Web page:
How to Fix the Patent System
Why do patents exist? A person does not inherently own the rights to his ideas.
The patent is an artificial construct to encourage innovation in areas that otherwise would be underdeveloped. For example, certain companies invest millions of dollars in Research and Development and only get a return on their investment if they own exclusive rights to their inventions for a certain period of time. In this way, the patent system can encourage innovation.
However, in many areas, the current patent laws cause the exact opposite to happen. Software patents are often given as the prime example where patents end up stifling innovation. Frequently, patents are granted for ideas that are not really that innovative. Often patents are granted when similar ideas had been floating around before. In other cases, many people can come up with the idea independently, but one company manages to patent it first and exclude others from using it. In fact, even if a person is only later able to come up with the idea on his own, why should the initial patent prevent him from using his idea? He was able to discover it without their help. What economic good is served by preventing him from using it? It would be difficult to prove he never saw the original patent, but the system should be adjusted so only extremely innovative ideas are granted a patent.
Another issue with the patent system is the inefficiencies and costs involved. It costs many thousands of dollars to apply for a patent, and then it can take the government years to process the patent. The whole system is slow and inefficient. Patents should have a much higher bar to be granted, but there should also be a quicker, cheaper process to maintain one.
Recently, some people have begun crowd-sourcing some of the patent review process. Instead of just having inefficient government clerks reviewing the patents, the process is open to the wider public. This way, many people can review the patents to check if they involve any “prior art”. This is a step in the right direction, but the very definition of the patent needs to change. Even if a patent does not involve prior art, who says the idea is so innovative that others couldn’t have thought of it on their own?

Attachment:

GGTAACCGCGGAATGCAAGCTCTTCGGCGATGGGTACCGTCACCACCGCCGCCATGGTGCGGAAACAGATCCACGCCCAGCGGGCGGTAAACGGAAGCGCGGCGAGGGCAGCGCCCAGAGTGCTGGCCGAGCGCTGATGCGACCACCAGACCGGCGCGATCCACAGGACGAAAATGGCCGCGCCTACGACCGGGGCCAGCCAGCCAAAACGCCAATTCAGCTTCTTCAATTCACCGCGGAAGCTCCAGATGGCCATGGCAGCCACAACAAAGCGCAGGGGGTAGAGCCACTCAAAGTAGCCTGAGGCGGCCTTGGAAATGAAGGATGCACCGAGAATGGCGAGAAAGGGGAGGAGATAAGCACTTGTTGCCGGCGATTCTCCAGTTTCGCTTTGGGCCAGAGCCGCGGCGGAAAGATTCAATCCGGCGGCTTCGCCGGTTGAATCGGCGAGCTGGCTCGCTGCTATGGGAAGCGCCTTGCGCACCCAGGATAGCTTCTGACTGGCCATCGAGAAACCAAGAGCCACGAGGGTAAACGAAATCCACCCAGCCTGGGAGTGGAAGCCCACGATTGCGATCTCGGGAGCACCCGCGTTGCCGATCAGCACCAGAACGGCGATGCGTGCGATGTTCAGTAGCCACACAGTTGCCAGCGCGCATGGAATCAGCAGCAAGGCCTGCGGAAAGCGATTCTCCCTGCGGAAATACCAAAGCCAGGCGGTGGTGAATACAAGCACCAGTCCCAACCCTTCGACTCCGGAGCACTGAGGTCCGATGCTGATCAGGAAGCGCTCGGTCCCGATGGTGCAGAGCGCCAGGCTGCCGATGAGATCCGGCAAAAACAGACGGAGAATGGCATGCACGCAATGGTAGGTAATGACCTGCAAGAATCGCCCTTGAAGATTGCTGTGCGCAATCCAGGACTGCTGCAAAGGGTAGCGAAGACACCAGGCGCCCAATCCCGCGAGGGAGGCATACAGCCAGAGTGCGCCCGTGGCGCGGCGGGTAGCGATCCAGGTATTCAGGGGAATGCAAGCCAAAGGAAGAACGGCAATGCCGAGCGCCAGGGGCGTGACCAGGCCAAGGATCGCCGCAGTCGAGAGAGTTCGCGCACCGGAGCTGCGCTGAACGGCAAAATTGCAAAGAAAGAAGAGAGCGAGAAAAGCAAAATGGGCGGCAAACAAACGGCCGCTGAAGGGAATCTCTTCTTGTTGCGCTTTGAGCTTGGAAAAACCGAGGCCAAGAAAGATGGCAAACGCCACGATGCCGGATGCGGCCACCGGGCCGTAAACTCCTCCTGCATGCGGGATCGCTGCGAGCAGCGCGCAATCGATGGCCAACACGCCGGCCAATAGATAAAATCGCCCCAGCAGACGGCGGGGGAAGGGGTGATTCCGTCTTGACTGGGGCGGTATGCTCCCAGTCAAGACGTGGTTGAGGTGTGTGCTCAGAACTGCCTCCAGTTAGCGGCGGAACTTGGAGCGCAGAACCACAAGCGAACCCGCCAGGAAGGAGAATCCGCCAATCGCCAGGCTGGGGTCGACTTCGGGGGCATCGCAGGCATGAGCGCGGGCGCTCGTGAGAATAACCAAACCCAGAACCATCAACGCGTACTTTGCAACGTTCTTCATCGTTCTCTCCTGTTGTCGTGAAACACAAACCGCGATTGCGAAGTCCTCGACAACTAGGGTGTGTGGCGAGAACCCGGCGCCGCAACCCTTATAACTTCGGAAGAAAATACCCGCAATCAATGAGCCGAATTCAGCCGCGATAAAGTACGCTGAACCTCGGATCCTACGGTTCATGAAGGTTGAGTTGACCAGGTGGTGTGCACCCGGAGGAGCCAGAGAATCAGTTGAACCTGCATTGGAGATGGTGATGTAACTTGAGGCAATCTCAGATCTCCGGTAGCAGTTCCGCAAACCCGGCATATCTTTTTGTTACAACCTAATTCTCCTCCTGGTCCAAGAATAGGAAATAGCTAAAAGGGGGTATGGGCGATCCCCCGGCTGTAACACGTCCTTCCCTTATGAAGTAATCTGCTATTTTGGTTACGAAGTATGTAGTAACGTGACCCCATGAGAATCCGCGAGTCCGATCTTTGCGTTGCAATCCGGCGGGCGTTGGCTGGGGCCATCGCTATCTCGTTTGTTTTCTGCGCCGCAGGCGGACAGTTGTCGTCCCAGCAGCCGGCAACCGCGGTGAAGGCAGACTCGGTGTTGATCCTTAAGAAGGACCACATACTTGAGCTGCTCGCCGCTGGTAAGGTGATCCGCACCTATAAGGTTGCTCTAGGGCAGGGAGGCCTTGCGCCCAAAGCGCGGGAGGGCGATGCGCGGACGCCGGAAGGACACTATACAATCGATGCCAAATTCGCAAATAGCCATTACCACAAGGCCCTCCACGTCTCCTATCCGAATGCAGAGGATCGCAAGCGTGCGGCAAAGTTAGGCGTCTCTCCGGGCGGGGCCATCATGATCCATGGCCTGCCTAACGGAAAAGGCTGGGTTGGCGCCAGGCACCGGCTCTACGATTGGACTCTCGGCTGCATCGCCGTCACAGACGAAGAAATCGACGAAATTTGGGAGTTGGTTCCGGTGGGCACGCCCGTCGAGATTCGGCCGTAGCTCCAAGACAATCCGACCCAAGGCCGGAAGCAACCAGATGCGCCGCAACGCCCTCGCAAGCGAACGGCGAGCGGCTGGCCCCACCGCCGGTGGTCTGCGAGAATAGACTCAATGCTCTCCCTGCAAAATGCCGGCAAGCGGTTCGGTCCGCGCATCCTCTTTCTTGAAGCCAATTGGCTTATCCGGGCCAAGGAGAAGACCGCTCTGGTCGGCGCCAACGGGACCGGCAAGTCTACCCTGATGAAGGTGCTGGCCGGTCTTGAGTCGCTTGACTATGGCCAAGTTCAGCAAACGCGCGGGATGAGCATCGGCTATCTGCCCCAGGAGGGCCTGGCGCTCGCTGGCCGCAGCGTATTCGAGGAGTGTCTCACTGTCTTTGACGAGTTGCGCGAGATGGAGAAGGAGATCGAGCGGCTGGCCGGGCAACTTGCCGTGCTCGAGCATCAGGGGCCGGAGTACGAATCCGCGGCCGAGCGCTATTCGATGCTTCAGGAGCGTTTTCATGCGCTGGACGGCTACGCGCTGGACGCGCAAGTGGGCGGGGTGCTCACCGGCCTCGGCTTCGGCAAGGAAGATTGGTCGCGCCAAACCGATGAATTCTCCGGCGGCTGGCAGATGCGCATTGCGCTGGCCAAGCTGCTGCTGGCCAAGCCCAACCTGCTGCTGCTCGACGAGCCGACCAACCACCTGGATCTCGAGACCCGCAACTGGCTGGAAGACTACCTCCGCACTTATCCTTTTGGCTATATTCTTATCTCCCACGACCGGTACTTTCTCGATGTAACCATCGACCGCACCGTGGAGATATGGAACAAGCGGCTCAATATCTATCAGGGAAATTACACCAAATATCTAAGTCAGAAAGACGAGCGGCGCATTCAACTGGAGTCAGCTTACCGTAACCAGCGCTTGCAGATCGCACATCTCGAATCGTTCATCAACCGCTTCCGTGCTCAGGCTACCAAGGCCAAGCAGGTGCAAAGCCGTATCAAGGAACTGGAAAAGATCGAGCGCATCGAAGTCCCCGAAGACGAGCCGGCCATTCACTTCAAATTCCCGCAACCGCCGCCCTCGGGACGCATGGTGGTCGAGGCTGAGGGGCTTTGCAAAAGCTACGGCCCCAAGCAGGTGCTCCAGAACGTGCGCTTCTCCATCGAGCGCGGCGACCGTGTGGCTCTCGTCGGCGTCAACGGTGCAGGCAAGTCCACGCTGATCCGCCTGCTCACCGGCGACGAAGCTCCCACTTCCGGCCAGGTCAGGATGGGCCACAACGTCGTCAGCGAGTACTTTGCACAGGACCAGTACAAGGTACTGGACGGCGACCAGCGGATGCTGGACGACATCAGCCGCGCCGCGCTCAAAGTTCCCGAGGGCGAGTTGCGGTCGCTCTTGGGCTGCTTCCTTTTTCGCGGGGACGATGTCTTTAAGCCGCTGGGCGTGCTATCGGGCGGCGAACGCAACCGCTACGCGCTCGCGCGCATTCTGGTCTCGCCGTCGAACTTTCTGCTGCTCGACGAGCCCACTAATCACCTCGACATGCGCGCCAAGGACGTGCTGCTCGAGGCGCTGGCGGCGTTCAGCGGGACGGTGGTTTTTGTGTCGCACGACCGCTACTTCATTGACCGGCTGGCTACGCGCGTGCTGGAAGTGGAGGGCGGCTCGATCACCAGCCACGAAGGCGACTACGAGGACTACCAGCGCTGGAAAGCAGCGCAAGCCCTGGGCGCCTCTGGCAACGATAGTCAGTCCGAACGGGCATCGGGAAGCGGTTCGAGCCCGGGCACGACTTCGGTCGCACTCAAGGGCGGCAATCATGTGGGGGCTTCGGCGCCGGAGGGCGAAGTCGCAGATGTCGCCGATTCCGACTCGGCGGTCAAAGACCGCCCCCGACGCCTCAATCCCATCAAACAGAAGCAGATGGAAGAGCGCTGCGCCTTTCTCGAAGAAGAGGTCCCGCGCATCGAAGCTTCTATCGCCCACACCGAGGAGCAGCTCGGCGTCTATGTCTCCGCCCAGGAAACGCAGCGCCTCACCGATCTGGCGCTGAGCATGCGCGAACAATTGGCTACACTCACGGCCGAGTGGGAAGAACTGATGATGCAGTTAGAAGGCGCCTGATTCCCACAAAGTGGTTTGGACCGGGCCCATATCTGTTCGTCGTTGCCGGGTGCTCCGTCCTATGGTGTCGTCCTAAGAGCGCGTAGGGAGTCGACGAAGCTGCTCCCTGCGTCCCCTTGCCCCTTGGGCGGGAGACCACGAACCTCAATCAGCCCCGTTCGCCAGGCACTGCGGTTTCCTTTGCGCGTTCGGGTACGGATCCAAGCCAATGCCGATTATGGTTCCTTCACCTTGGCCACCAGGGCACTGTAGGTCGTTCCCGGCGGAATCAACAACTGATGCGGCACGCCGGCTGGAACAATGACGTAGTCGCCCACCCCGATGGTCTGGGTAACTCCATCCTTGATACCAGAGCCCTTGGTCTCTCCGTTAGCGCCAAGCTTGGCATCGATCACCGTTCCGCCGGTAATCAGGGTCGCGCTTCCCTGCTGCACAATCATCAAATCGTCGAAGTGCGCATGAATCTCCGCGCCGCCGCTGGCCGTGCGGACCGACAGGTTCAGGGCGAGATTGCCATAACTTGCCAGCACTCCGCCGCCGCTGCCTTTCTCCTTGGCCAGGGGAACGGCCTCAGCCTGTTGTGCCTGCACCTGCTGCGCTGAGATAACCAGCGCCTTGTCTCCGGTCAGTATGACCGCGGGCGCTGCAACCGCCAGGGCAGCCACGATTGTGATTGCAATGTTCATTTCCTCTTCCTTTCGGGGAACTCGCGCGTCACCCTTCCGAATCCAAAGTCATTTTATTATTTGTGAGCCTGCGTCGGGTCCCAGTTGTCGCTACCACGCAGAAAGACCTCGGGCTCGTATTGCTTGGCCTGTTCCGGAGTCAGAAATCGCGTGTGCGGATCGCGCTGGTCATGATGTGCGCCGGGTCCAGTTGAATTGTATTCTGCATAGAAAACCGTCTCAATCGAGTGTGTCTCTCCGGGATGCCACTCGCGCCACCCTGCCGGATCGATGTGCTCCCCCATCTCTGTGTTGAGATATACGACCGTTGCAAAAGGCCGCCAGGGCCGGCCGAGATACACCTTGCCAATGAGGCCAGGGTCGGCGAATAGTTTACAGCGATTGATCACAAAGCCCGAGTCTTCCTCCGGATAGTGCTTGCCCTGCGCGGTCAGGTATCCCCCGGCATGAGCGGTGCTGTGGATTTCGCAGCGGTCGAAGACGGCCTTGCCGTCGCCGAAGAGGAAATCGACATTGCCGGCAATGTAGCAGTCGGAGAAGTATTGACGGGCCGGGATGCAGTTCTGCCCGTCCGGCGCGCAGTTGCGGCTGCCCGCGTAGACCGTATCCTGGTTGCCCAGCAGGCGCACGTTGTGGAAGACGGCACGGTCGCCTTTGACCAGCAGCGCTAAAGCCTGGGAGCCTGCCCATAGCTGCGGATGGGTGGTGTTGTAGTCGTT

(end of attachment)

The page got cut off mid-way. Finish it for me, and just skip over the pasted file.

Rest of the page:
Instead of just checking the patents for prior art, I suggest a more radical move. If an idea truly deserves to be patented, then no one else should be able to think of the same idea on their own. To apply for a patent, a person or company would have to submit the problem they are trying to solve, and the general area of the solution they have in mind. All this would be posted to a public website. The actual proposed solution would be posted privately to the patent site. If no one can suggest the same solution, than the patent is truly innovative and will be granted. But if people can come up with the same solution on their own, then no patent would be granted. Why should there be a patent, when others were able to figure out the same idea?
This new system would greatly reduce the number of patents granted, but it would fit with the way ideas are actually discovered. In a recent paper, “The Myth of the Sole Inventor“, Mark Lemley demonstrates that most inventions are invented simultaneously by different groups of people working independently of each other. There is little reason why one group should be granted exclusive rights to something that another group is already working on. In my proposed solution, multiple groups would be able to submit their ideas to one site, and instead of a patent being granted, the idea would become open to the public. The companies would still be encouraged to submit their ideas, whether to get their patent or to prevent their competitors from patenting the idea.
By having the general public review the patents, people will suggest more unique ideas, and this will lead to even more innovation. Of course, this system will lead to large numbers of submissions, and new methods will be needed to categorize and process all the patent data. In the current system, the patent-reviewers do not even have access to the internet when reviewing patents. In the new system, all patent applications will be well categorized and tagged and have clear semantic data that could be processed by computers. This way, it will be much easier to find related patents, and perhaps even to discover what areas are ripe for new ideas.
The entire patent process would be much quicker and cheaper. Instead of paying government clerks to review the patents, the process would be a global collaboration. People and companies will compete with each other to suggest solutions to the problems or to find related patents. There could even be financial incentives, or there could be certain opportunities for suggested ideas to be patented themselves. But people would likely partake in the process without even getting any money, as they do on sites like Wikipedia and StackOverflow.com. However it is done, the whole process will be much faster and cheaper than the current system. Many details of such a system would still need to be worked out. Perhaps it could then be tested out in a small area of software patents. If such an idea succeeds, it could lead to greater innovation, a greater spread of ideas, reduced legal costs, and a true stimulus for the economy.